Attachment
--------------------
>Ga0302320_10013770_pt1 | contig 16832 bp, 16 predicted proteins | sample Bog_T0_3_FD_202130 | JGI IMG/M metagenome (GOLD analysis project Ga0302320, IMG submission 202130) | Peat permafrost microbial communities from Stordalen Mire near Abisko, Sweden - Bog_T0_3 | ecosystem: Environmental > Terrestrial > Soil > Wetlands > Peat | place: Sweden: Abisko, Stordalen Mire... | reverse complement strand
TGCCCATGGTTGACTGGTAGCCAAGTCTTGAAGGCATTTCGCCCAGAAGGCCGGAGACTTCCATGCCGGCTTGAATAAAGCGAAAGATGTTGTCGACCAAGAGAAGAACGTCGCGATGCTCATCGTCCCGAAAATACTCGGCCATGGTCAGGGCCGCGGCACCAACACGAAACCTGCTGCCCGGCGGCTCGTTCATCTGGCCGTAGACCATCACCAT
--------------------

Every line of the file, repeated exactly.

>Ga0302320_10013770_pt1 | contig 16832 bp, 16 predicted proteins | sample Bog_T0_3_FD_202130 | JGI IMG/M metagenome (GOLD analysis project Ga0302320, IMG submission 202130) | Peat permafrost microbial communities from Stordalen Mire near Abisko, Sweden - Bog_T0_3 | ecosystem: Environmental > Terrestrial > Soil > Wetlands > Peat | place: Sweden: Abisko, Stordalen Mire... | reverse complement strand
TGCCCATGGTTGACTGGTAGCCAAGTCTTGAAGGCATTTCGCCCAGAAGGCCGGAGACTTCCATGCCGGCTTGAATAAAGCGAAAGATGTTGTCGACCAAGAGAAGAACGTCGCGATGCTCATCGTCCCGAAAATACTCGGCCATGGTCAGGGCCGCGGCACCAACACGAAACCTGCTGCCCGGCGGCTCGTTCATCTGGCCGTAGACCATCACCAT